[For TomDispatch Readers: Here's a special offer this morning. Adam Hochschild's remarkable new history, Spain in Our Hearts: Americans in the Spanish Civil War, 1936-1939, is just being published. Today's TD post is adapted from it. With pride, I want to fess up: I edited this book as I have several of his previous now-classic works like King Leopold's Ghost and To End All Wars. It's always a thrill. This is another of his deep dives into what really matters in our past. Those of you willing to contribute $100 (or more) to this site and so help keep us rolling on in 2016 can, in return, get a signed, personalized copy of the book. And I suspect that there are a lot of TD readers who are fans of Hochschild's work! Check out our donation page for the details. Tom]
So much that matters in our world and on our planet happens in and remains in the shadows. This website is dedicated to shining at least a small light into some of those shadows. Commenting recently on the failure of the U.S. war on terror as well as the war against the Islamic State, Andrew Bacevich wrote: "To label [such a] problem 'terrorism' is to privilege convenience over understanding. It's like calling big-time college football a 'sport.' Doing so entails leaving out all the grimy, money-soaked activity that occurs off the gridiron." In fact, much of the activity that truly shapes our world happens off that "gridiron" and out of sight. And what you don't see (or see reported), you often can't imagine either.
Sometimes history helps. Today's dispatch is an example. It is adapted from Adam Hochschild's new book, Spain in Our Hearts: Americans in the Spanish Civil War, 1936-1939, a dramatic account of the thousands of Americans who volunteered to fight the war against fascism before it was faintly fashionable and the correspondents who covered them. It's a vivid tale of some very well known people like Ernest Hemingway, Martha Gellhorn, and George Orwell who saw the socialist-led Spanish Republic's defeat firsthand, but also of quite ordinary Americans who had the urge to stop a terrible force before it could storm the world. (Unfortunately, in that they failed.) It also offers an unforgettable picture of a past America under stress and possibly of the last moment before the arrival of Bernie Sanders when "socialism" was not a curse word in this country.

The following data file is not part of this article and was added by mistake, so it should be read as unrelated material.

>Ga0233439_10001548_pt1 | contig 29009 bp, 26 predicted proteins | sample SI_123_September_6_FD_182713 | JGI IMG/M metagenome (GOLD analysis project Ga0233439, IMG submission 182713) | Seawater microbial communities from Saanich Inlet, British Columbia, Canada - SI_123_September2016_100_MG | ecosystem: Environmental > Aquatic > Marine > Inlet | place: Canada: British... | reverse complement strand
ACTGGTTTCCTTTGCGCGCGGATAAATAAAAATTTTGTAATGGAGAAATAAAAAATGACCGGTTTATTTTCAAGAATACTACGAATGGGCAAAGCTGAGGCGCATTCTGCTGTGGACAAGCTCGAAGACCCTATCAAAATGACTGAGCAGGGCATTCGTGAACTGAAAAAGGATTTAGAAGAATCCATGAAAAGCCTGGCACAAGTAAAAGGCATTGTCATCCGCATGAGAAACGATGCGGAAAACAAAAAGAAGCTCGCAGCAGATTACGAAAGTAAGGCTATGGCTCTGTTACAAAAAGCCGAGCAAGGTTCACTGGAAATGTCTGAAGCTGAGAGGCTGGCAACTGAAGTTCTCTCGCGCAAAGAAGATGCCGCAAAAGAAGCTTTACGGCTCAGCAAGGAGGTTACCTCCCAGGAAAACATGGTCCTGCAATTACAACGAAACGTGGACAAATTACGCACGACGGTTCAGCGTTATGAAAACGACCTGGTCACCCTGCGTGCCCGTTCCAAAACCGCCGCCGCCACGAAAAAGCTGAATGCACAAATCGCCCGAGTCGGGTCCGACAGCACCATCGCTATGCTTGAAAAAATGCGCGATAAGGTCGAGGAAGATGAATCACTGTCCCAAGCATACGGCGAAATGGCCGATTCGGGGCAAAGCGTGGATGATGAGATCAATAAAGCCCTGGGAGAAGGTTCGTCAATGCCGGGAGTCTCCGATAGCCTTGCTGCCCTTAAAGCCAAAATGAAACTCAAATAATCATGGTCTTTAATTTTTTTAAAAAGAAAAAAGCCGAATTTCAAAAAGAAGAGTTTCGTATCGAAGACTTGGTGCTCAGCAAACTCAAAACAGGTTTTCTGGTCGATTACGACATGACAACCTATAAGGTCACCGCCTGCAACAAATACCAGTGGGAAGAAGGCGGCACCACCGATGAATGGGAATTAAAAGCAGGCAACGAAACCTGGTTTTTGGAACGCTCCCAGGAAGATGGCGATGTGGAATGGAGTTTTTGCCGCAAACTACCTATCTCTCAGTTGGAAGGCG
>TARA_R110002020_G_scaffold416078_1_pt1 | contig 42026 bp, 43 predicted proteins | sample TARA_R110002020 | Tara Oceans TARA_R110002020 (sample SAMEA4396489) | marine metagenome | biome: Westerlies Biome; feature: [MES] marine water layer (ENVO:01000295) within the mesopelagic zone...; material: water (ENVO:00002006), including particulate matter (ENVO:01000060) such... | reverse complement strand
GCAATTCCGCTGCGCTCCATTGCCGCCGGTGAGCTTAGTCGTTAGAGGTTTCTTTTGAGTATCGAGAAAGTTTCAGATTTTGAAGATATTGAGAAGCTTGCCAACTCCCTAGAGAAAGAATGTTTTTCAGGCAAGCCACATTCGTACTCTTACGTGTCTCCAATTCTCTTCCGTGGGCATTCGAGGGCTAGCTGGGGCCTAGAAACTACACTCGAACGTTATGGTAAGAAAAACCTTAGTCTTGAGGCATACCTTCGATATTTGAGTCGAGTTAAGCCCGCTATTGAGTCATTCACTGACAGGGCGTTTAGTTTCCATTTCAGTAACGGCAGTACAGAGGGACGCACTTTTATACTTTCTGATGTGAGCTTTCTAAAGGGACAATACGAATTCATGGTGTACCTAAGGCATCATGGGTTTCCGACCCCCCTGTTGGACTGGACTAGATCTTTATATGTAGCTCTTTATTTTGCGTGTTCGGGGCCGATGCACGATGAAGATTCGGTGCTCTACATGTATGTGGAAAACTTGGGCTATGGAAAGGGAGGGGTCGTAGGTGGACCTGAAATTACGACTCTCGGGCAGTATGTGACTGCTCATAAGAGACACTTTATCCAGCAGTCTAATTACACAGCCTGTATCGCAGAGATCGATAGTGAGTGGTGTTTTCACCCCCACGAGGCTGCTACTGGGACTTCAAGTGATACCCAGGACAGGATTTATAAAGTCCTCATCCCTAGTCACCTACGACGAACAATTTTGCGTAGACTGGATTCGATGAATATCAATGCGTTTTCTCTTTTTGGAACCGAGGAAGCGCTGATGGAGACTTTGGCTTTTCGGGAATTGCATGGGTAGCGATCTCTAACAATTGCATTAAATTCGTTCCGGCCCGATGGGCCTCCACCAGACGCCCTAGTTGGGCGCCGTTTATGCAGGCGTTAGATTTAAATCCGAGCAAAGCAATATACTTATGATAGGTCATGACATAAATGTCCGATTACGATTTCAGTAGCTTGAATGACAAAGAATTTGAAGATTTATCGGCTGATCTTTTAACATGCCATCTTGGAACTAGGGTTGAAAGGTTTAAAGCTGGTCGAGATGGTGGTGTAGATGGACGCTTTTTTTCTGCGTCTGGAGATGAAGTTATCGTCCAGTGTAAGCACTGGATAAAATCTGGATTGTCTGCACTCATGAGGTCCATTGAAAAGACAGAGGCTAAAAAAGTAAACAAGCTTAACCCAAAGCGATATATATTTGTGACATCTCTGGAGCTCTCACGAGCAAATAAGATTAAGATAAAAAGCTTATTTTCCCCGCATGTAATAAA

In researching the book, Hochschild came across one of those crucial figures working in the shadows -- an unforgettable oilman with a Trumpian personality whose acts in support of Spanish general Francisco Franco and then Adolf Hitler helped ensure that fascism would come to power in Spain and, in the end, that the globe would be bathed in blood. Somehow, his role was missed by the hundreds of journalists covering the war. As you read this piece, ask yourself who and what is no one noticing at this very second as our world spins so madly on. Tom
The Oilman Who Loved Dictators
Or How Texaco Supported Fascism
By Adam Hochschild
[This piece has been adapted from Adam Hochschild's new book, Spain in Our Hearts: Americans in the Spanish Civil War, 1936-1939.]
"Merchants have no country," wrote Thomas Jefferson in 1814. "The mere spot they stand on does not constitute so strong an attachment as that from which they draw their gains." The former president was ruing the way New England traders and shipowners, fearing the loss of lucrative transatlantic commerce, failed to rally to their country in the War of 1812.
Today, with the places from which "merchants" draw their gains spread across the planet, corporations are even less likely to feel loyalty to any country in particular. Some of them have found it profitable to reincorporate in tax havens overseas. Giant multinationals, sometimes with annual earnings greater than the combined total gross national products of several dozen of the world's poorer countries, are often more powerful than national governments, while their CEOs wield the kind of political clout many prime ministers and presidents only dream of.